Developing Furnished Micro Units, for Profit and Non-Profit
November 13, 2018
Carmel Place Exterior, New York City (nArchitects)
When we wrote about the uptick in the appearance of co-living developments across the country last month, we explored some of the reasons for their popularity with occupants: all-inclusive services and amenities — like on-site gym/pool, free wi-fi, linens and weekly housekeeping, etc. — plus a built-in sense of community, with shared space for both work and social gatherings. Aging Baby Boomers, young freelancers, digital entrepreneurs, empty nesters leaving big suburban homes to return to life in the city — those who opt for the co-living lifestyle seem willing to pay a little more to live in tiny apartments when the units come with all these added benefits.
Real estate developers investing in micro apartments are reaping the benefits, too; especially those who have taken time to understand the housing needs of the community and have conducted research to determine the potential return on investment. A developer considering a micro-unit project might be tempted to compare the costs of constructing a single-family home against another with identical features and finishes but with fewer square feet, but when trying to calculate ROI for the development of micro apartments in multi-family buildings, cost comparisons for unit sizes get more complicated.
In multi-family dwellings, constructing smaller units results in more units per building, which means a higher overall cost to the developer for additional kitchens and bathrooms. One case study estimated these additional costs run between 5-10% per square foot. But smaller, more efficiently-designed units are commanding more revenue per square foot than traditional apartment layouts. The increased cost of construction and additional operating expenses are easily offset by the 25% increase in revenue per square foot that occupants have demonstrated they are willing to pay.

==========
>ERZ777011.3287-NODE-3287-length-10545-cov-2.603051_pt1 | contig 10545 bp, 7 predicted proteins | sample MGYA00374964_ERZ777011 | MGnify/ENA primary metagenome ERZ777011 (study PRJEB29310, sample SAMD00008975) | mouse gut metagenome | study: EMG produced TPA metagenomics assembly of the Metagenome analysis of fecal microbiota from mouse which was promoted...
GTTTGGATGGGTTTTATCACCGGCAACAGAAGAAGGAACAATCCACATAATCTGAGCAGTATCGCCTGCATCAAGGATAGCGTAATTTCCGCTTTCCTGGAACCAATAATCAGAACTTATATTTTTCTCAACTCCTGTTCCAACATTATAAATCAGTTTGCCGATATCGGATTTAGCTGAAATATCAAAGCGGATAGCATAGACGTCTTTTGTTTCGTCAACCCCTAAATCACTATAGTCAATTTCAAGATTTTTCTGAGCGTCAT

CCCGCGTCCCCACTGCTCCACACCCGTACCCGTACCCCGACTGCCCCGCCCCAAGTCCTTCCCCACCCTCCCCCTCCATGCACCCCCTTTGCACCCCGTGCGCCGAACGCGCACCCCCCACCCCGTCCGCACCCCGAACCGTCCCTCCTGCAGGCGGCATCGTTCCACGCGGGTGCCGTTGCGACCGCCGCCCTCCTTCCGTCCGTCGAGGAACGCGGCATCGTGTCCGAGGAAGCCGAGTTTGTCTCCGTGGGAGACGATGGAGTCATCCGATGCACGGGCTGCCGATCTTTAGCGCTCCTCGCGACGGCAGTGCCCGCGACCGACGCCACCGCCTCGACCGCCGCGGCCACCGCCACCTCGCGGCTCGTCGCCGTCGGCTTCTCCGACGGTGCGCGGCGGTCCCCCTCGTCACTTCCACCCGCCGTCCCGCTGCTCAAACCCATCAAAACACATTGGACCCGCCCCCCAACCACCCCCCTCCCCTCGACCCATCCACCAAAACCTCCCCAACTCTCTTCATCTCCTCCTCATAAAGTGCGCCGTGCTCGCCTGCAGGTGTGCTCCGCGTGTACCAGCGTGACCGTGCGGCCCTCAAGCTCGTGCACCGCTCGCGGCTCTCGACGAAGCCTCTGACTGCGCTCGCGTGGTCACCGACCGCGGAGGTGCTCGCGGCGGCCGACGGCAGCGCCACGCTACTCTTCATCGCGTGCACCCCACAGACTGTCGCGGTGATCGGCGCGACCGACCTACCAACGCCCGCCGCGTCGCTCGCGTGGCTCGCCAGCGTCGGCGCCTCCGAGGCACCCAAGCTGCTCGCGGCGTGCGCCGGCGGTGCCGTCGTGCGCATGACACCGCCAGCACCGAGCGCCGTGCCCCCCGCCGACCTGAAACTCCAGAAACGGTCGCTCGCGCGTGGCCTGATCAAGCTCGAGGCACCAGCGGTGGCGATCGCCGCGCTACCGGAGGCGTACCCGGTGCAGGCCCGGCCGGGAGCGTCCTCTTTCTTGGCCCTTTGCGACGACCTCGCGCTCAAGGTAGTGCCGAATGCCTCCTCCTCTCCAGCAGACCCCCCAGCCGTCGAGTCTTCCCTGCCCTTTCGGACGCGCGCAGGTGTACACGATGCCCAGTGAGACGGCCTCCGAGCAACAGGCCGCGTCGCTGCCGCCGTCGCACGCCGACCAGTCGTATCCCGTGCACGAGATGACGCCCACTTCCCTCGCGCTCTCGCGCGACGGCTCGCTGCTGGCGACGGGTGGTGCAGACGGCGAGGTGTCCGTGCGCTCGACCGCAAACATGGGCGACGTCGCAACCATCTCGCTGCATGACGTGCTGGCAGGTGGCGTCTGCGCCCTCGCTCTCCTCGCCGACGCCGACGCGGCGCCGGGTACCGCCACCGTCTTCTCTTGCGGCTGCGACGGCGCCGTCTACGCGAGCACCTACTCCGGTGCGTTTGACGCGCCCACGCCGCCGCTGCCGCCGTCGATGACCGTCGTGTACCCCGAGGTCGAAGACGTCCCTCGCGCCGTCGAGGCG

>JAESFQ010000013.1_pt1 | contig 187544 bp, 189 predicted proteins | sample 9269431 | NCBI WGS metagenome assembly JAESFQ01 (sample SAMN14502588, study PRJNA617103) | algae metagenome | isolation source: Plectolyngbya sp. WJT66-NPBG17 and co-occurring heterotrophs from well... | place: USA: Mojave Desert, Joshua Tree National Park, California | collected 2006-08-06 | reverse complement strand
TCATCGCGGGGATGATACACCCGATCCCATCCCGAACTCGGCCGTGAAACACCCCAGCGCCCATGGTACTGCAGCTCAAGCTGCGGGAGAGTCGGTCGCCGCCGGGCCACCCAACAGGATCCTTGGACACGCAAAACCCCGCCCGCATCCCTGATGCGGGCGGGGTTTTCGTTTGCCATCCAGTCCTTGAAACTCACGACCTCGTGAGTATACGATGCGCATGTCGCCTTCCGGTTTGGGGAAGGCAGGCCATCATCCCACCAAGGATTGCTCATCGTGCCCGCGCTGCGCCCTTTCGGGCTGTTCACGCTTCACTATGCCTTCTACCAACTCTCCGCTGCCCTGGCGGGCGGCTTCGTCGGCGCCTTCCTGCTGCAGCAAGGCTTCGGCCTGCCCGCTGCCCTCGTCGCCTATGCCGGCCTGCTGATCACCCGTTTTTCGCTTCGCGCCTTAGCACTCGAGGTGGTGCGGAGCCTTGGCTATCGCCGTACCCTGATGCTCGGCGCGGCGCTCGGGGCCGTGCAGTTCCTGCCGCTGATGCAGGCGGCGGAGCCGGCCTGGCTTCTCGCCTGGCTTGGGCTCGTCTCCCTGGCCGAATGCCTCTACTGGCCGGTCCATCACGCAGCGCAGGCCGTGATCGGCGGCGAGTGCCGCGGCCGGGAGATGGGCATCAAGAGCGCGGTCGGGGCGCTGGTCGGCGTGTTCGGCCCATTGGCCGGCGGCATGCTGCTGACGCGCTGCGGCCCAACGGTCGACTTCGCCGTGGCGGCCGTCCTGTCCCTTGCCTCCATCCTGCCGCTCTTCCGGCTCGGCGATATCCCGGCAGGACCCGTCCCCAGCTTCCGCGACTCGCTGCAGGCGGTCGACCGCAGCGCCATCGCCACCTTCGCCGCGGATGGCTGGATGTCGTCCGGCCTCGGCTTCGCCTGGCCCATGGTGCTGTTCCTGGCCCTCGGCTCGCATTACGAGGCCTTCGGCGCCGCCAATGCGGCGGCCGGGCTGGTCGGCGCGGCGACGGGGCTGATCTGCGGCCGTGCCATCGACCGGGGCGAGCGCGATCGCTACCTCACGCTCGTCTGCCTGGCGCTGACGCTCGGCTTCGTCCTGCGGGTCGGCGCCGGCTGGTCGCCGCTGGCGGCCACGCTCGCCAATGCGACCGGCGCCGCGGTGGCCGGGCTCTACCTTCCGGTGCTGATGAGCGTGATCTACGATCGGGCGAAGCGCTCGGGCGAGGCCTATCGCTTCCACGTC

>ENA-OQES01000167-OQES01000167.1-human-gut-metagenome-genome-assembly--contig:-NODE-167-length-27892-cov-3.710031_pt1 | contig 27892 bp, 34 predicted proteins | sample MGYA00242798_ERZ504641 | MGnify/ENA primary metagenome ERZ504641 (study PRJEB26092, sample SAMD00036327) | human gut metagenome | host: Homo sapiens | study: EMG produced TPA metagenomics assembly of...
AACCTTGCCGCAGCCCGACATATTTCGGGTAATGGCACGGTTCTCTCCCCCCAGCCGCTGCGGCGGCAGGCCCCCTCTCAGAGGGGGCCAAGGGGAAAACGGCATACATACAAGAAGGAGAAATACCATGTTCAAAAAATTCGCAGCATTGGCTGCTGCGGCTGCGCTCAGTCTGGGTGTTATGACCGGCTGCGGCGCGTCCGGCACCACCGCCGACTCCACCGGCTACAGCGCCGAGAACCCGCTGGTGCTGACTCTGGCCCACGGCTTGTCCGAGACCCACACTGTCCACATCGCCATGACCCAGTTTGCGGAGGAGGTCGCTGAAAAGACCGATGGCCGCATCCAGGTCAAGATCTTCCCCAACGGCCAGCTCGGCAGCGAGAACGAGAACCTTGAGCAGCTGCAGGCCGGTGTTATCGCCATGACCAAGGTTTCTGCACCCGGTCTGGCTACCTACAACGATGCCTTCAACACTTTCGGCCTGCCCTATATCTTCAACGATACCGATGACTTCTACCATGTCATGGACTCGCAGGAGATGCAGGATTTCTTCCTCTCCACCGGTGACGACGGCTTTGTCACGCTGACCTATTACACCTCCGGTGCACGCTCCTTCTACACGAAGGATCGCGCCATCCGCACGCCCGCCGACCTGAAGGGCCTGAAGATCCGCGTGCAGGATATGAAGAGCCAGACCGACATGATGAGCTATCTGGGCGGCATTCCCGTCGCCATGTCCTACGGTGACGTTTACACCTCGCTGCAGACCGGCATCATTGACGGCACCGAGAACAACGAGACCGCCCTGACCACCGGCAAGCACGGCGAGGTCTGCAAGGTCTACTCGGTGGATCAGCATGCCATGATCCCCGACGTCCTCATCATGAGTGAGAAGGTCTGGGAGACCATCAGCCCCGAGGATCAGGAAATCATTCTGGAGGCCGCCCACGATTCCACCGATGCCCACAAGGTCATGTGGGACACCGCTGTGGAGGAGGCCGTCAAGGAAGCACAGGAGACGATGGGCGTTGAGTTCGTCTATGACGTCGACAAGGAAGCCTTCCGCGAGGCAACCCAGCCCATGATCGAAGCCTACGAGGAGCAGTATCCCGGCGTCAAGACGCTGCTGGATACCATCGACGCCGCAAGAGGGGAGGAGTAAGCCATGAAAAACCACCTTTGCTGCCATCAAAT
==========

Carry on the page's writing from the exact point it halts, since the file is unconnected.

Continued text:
Where developers have shaved off a few square feet while maintaining a high level of aesthetics of the unit, the financial rewards have become evident. In 2014, Weissman Equities renovated a five-story walk-up in New York City’s Harlem neighborhood where annual rents averaged roughly $35 per square foot. Upon opening, the furnished 150-225 square-foot micro units were fetching $70 per square foot—double the local average and well above original projections.
Modeling the development, operating costs, and correlating rents for a 160 square-foot micro unit with shared bathroom and kitchen, Furman Center concluded that these units could be rented for $840/month – a rent considered affordable to someone earning 51 percent of the area’s median income — and still remain profitable for the developer.
Rendering of Nohona Hale Micro-units in Kakaako (Hawaii), an EAH Housing and Bronx Pro development.